Candidates were asked to speak on a variety of topics, including their legislative agenda, the amount of funding they planned to allocate to public education and charter school alternatives, and their biggest community initiatives in issues close to home.

The candidates were united on many issues, with some even agreeing with positions held by their opponents during their own turn to speak. All five have been involved with rallies against a proposed juvenile detention center planned for a residential street in Queens Village. Most agreed to increasing public school funding, and were against increasing the number of vouchers for charter schools.

Parhar, a businessman who has operated several successful clothing stores and a construction company, said that his legislative priority would be to lower utility bills. He believed that as a self-made businessman he could relate to taxpayers’ increasing worries on the price of living in the city.

“People cannot afford their bills. People cannot afford taxes. People cannot afford sewage and water bills,” Parhar said. “Think about our street lights. Think about our potholes.”

Concannon focused on the effect that public policy has on public safety. The former NYPD member challenged former Councilman Weprin for the District 23 seat in 2013 under the Reform Party line.

“One thing I learned as a cop is, a well-educated child has very little interaction with the police department at all,” Concannon said. “So I believe well-educated kids, well-educated families, and funding libraries is a part of that.”

Bob Friedrich, a well-known civic organizer who is also president of his Glen Oaks co-op, said he wants to fight policies that do not serve the outer-borough needs of District 23 well, such as instituting tolls on free East River crossings and a 10-cent grocery bag surcharge.

“That’s another Manhattan-centric proposal where people go to the local bodega in Manhattan with one shopping bag,” Friedrich said. “In this part of Queens, often we come by car, we do a week’s worth of groceries, and that’s going to add a thousand dollars to your shopping bill every year. We need to make sure that doesn’t happen.”

Candidates expressed strong views on a controversial City Council vote that may limit drivers hired by Uber, a mobile phone application that enables users to summon a livery car and intends to add 10,000 new workers this year. Once elected, the winning candidate will take part in the decision, which was just stalled for four months while a study examines the company’s impact on the city’s traffic and environment.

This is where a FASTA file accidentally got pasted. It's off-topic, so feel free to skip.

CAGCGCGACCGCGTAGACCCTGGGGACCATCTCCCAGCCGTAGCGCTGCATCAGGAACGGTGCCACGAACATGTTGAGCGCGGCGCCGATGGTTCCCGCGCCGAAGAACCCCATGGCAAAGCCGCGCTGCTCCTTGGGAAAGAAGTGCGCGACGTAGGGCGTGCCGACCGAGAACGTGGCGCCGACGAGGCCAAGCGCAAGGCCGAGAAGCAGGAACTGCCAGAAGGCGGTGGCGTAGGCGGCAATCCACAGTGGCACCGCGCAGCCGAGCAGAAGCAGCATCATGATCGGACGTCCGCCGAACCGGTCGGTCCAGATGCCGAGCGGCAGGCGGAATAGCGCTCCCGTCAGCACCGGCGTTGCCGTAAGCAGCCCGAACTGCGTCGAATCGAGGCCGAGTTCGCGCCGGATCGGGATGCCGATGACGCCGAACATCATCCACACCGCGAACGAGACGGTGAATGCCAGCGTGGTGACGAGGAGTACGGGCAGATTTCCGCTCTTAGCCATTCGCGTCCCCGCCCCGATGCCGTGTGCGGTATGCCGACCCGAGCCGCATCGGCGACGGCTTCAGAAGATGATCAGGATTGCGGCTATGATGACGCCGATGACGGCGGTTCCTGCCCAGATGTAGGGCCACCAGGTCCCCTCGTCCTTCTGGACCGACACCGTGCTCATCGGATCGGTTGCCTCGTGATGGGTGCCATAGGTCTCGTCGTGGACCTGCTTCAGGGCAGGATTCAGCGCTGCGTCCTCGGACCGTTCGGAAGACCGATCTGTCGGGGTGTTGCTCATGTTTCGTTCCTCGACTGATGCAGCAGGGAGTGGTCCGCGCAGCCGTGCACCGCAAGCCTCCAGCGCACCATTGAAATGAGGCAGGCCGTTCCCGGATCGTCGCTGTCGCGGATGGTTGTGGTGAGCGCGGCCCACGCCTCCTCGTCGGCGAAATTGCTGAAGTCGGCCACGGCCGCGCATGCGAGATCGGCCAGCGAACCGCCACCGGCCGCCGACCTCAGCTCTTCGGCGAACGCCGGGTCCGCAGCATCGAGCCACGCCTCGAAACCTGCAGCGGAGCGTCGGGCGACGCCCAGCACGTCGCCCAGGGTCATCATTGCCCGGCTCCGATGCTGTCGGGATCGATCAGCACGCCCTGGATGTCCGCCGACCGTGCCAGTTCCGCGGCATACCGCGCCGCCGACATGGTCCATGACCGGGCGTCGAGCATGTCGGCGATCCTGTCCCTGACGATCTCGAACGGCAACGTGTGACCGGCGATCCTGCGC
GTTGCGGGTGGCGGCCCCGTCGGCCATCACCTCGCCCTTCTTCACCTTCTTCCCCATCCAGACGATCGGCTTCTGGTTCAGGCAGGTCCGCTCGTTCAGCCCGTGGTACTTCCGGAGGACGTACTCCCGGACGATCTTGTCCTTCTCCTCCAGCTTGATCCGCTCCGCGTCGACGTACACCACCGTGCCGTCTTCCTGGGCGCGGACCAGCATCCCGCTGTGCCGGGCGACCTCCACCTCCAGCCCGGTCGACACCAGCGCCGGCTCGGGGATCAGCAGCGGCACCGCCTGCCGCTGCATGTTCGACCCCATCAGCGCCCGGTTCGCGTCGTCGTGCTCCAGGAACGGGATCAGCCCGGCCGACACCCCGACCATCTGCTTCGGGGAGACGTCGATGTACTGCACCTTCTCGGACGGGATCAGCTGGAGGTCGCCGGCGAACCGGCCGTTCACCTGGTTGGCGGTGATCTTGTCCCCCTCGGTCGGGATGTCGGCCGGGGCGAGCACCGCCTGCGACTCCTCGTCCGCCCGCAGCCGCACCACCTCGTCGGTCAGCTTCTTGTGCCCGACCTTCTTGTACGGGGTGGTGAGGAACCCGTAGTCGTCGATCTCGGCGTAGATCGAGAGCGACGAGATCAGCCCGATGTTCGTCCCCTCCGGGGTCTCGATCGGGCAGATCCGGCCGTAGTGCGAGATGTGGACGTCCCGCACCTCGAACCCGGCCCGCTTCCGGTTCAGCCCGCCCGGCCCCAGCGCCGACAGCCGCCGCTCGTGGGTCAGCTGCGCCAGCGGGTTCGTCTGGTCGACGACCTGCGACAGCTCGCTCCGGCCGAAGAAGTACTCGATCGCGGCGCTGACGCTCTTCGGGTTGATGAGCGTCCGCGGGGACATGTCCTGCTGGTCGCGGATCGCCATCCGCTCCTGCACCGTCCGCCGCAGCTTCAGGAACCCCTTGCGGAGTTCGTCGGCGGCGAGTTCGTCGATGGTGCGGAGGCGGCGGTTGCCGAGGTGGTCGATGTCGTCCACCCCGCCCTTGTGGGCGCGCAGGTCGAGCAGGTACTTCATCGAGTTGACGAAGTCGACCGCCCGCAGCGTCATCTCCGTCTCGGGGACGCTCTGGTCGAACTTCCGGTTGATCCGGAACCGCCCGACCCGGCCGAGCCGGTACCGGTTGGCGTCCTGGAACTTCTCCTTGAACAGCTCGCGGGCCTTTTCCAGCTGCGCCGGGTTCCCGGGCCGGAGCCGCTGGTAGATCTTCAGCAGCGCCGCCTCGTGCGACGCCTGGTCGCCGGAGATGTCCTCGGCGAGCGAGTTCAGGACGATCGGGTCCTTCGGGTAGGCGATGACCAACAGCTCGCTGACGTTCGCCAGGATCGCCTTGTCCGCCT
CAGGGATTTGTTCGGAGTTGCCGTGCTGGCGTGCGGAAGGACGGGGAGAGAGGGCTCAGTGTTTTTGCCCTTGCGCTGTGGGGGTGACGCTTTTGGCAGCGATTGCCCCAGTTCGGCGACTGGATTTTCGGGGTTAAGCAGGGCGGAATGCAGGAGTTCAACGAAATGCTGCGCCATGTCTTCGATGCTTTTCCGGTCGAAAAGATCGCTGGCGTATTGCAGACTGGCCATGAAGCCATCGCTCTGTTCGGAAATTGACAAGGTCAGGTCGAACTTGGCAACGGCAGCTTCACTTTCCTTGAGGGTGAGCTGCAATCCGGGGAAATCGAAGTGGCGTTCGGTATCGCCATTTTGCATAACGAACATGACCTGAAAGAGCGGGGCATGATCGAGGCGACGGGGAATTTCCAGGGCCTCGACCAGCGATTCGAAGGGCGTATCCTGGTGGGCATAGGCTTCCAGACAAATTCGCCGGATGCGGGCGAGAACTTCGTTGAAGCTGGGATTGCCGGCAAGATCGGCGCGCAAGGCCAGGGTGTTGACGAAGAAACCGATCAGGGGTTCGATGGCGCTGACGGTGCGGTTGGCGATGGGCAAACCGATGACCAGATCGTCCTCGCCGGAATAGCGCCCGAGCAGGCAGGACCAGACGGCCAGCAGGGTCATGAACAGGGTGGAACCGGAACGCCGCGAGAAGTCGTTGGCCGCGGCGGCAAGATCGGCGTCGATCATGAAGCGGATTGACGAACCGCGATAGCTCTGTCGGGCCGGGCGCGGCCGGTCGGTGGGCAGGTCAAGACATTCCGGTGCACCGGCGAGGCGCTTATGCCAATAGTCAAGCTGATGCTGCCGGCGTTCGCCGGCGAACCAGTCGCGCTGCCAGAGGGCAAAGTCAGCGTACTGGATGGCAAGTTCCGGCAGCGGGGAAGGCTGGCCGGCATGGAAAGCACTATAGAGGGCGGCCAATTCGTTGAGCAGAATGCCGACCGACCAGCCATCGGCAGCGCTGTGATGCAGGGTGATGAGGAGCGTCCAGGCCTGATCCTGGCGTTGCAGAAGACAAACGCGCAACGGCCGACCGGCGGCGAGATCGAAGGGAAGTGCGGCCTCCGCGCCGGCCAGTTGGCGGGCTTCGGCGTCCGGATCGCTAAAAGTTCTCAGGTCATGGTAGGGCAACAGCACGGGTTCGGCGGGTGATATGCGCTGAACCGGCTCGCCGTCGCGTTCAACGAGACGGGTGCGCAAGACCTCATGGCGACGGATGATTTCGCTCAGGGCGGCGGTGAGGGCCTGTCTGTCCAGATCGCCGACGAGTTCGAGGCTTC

Grodenchik, who has endorsements from major Democratic players such as Mark Weprin and Queens Borough President Melinda Katz, supported expanding Uber as a force catering to the economy and transportation needs of northeast Queens, which he felt was often forgotten by City Hall.

“We live here in eastern Queens right on the Nassau border where we’re often forgotten. I will be a person to raise his voice to support economic opportunities for the people in this community,” Grodenchik said. “Uber is a success story and it employs thousands and thousands of people. We need to encourage those success stories.”

Dosamantes, a former deputy chief of staff for Assemblyman Philip Ramos, executive assistant for Rep. Grace Meng and communications director for David Weprin, supports an Uber expansion because it could be developed into a resource within the city to employ able workers. She has previously stated that job creation is a major focus in her campaign.

“What’s most important to our district, what’s most important to our community, is job creation,” said Dosamantes, who added that increasing living costs have caused more and more New Yorkers to struggle when making ends meet. “When you take away any type of job opportunity that gives New Yorkers good paying jobs, that gives New Yorkers the opportunity to have a chance to provide for their families and take care of them, I don’t support the mayor for that.”

Mark Weprin vacated the 23rd District seat in June to become Gov. Andrew Cuomo’s deputy secretary of legislative affairs. The district contains all or parts of Bayside Hills, Bellerose, Douglaston, Floral Park, Fresh Meadows, Glen Oaks, Hollis, Little Neck, New Hyde Park, Oakland Gardens and Queens Village.

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Mark Weprin’s former City Council seat won’t be filled until November


| rpozarycki@queenscourier.com